The Cognitive Enhancement Potential of Neuromodulation
Dr Elisabetta Burchi, MD, MBA
Translational Research Lead at Parasym.
Since Hippocrates, the science (and art) of medicine has always been devoted to the care of the sick, developing its methods and body of knowledge around the concept of “disease”. Next to this therapeutic approach, in past societies preventive measures were instead promoted by religious hygienic rules, which were practically serving the goal to prevent infectious diseases and nutrition deficiencies; finally scientific medicine made a shift towards the concept of “health”, internalising prevention as a scope in what today is called preventive medicine.
The ultimate paradigmatic change has gone even further, and, if restoration of health is the necessary goal of any medical treatment, it is the enhancement of wellbeing that has now become the aspirational goal of any medical practice. This is particularly true in the field of positive psychology, where numerous strategies to augment brain function have been studied and proposed. On the other hand, in an increasingly complex information society, cognitive functioning has become the most valuable asset.
Cognitive enhancement (as well as intelligence) is a multifaceted concept and can be defined as “the amplification or extension of core capacities of the mind through improvement or augmentation of internal or external information processing systems”.
Interestingly, it was found that a great variety of interventions – such as biochemical ( i.e. nootropics, psychostimulants), behavioural (i.e. physical exercise, meditation) and physical (i.e. electric and magnetic stimulation) - can improve cognitive functions in healthy subjects.These cognitive enhancers do not only differ in their mode of action and in the cognitive domain they target – either memory, creativity, executive functions, or motivation -, but also on the time scale they work on, their adverse effects, and in how they differentially affect different groups of subjects.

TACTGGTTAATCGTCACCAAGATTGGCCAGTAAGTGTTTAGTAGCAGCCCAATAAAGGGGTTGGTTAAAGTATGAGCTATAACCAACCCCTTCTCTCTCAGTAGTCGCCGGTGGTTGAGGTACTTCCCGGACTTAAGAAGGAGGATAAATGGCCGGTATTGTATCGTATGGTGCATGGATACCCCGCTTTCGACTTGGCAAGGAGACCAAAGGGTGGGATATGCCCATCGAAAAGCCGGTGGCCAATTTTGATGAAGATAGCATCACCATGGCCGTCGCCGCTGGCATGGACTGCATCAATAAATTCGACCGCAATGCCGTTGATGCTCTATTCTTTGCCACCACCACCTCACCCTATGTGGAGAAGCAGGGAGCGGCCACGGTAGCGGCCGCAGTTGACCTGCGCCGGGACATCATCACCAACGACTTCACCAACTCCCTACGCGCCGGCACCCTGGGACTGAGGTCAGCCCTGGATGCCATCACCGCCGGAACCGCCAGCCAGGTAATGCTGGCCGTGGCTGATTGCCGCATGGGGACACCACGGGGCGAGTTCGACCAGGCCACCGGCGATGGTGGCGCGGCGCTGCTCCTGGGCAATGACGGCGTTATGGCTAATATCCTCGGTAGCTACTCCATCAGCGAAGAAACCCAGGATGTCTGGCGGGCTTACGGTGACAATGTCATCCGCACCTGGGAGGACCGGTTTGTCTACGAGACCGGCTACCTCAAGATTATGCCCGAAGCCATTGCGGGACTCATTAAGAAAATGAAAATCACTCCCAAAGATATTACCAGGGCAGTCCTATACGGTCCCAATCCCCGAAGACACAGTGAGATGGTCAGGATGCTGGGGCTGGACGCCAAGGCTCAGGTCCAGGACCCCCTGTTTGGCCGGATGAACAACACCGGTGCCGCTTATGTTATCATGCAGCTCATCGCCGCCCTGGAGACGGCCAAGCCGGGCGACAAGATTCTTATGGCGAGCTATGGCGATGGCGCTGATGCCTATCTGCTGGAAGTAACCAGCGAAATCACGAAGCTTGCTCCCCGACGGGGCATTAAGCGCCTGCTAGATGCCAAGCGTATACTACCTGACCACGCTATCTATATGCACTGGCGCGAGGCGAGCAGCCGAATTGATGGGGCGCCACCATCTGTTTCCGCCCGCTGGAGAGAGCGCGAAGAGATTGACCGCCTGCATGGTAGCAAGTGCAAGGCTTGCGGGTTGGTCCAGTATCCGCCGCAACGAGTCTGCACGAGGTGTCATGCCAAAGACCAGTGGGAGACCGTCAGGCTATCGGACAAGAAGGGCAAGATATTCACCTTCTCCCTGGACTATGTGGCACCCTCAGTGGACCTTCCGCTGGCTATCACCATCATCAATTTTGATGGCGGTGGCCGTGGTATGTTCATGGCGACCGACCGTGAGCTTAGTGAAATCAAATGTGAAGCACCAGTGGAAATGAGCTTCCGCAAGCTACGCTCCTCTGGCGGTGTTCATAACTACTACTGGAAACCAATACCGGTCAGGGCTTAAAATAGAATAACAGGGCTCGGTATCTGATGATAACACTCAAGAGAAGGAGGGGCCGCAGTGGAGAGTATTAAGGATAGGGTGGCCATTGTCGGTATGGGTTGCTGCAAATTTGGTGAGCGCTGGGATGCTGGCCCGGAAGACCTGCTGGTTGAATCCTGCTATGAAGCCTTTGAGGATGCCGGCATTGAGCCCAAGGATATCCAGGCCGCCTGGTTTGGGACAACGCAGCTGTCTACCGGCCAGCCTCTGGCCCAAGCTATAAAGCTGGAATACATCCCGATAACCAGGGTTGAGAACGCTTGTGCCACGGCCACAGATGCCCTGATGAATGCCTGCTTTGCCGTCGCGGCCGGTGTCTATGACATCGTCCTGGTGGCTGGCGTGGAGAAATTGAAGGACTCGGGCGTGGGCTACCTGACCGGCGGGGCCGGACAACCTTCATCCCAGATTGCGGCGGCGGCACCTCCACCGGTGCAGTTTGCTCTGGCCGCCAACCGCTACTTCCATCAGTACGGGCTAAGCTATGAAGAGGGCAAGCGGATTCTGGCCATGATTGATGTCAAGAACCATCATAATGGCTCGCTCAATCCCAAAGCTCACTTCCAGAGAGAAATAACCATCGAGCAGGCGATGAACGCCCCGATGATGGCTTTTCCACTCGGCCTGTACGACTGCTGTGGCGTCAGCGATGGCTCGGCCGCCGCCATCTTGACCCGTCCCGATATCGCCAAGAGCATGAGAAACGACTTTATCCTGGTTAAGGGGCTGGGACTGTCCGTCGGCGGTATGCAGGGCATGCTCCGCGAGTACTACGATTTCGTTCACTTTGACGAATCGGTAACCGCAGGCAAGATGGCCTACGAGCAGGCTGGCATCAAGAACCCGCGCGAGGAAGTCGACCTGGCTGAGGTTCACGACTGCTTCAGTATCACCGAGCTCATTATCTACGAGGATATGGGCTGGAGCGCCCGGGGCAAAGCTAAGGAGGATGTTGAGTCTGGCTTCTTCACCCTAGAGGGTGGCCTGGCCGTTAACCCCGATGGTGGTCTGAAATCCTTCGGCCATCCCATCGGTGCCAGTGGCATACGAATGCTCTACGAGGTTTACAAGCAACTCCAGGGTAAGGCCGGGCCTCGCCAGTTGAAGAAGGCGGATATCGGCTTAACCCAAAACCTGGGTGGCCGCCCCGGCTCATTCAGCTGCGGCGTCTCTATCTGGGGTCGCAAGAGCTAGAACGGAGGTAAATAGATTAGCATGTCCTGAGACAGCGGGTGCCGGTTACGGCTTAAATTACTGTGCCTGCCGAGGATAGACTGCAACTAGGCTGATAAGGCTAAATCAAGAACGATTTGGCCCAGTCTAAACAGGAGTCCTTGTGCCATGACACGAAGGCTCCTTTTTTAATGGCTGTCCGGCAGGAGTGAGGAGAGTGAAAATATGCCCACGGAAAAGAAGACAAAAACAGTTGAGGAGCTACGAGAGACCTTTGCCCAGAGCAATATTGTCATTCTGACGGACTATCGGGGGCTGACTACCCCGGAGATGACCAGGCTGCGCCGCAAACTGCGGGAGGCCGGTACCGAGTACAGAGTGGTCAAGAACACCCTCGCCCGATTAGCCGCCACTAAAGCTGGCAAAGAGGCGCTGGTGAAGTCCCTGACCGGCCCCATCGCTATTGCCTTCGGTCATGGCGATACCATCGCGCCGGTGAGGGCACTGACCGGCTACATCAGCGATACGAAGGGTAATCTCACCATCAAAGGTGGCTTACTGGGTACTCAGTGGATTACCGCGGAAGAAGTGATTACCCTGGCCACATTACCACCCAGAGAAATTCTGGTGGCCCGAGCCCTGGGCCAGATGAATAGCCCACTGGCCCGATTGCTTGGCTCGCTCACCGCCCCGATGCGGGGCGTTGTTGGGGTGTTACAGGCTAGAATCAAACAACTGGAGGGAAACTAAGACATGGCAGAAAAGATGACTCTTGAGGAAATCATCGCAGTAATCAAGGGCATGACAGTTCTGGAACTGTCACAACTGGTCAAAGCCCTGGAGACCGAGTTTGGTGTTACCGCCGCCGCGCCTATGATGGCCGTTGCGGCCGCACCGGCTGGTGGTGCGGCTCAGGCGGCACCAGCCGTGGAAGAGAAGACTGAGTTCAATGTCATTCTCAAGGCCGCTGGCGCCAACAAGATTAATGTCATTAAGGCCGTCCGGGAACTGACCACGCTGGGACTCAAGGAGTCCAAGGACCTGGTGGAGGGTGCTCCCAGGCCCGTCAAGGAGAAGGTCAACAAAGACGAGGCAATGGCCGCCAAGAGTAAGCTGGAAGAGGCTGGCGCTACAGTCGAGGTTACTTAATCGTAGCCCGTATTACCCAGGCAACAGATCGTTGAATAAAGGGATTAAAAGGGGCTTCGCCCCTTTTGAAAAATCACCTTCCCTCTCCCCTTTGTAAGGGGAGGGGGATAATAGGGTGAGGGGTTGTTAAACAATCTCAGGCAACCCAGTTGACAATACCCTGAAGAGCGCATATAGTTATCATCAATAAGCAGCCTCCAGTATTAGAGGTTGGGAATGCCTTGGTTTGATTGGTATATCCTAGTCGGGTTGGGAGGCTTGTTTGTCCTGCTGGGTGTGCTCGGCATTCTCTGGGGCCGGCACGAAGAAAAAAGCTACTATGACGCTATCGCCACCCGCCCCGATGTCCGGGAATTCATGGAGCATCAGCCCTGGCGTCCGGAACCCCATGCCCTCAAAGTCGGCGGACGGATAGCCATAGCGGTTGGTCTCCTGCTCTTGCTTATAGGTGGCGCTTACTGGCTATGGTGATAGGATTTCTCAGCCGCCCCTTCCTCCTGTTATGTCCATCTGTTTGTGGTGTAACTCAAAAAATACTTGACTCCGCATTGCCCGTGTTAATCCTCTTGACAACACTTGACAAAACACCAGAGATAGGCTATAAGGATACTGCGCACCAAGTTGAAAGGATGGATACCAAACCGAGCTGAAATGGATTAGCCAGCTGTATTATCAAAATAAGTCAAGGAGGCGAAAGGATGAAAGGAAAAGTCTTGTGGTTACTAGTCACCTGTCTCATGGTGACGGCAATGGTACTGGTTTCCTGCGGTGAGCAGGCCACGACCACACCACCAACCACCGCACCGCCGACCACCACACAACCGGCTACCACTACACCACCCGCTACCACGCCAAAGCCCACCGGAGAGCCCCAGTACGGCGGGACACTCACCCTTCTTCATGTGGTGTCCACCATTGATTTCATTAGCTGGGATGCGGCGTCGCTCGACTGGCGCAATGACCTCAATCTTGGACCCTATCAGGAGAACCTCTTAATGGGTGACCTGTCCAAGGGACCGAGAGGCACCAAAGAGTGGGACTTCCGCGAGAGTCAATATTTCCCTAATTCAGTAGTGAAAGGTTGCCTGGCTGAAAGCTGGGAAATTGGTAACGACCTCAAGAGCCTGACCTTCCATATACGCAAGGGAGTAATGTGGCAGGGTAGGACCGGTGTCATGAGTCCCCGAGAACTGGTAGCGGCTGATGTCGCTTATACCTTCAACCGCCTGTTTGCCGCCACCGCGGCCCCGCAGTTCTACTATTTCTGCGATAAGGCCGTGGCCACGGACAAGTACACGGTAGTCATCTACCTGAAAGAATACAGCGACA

Among the most novel strategies, neuromodulation techniques serve the goal of cognitive enhancement through direct action on neural plasticity. More broadly, it is interesting to report that brain stimulation techniques have conceptually found a prominent position in psychiatry research, given the new paradigm that sees mental disorders as disorders of neuroplasticity (Tom Insel, NIMH).
Next to their therapeutic applications, non invasive techniques, such as repetitive transcranial magnetic stimulation (rTMS), transcranial direct-current stimulation (tDSC) or transcutaneous auricular vagus nerve stimulation (taVNS), have become particularly intriguing in the field of cognitive enhancement for their safety profile and feasibility.
A growing body of research suggests that non-invasive transcutaneous stimulation of the auricular branch of the vagus nerve (taVNS), by applying low-level electrical stimulation to the left outer ear, may drive neural plasticity acting similarly to cervical vagus nerve stimulation (cVNS), whose action has been implicated in memory and learning.
Recent evidence shows that non-invasive auricular vagus nerve stimulation (taVNS) increases cognitive performance. A recent study conducted using Nurosym devices in a sample of typically developing young adult readers, demonstrated that targeted taVNS paired with passage reading can improve reading comprehension performance, a skill requiring both reading skills and memory.
In particular, this effect was driven by significant enhancement of learning and recall which was present in the active taVNS group, but not in the sham taVNS group
Fig 1. Illustration of the projection of the vagus nerve to key areas of the brain involved in the encoding of memories.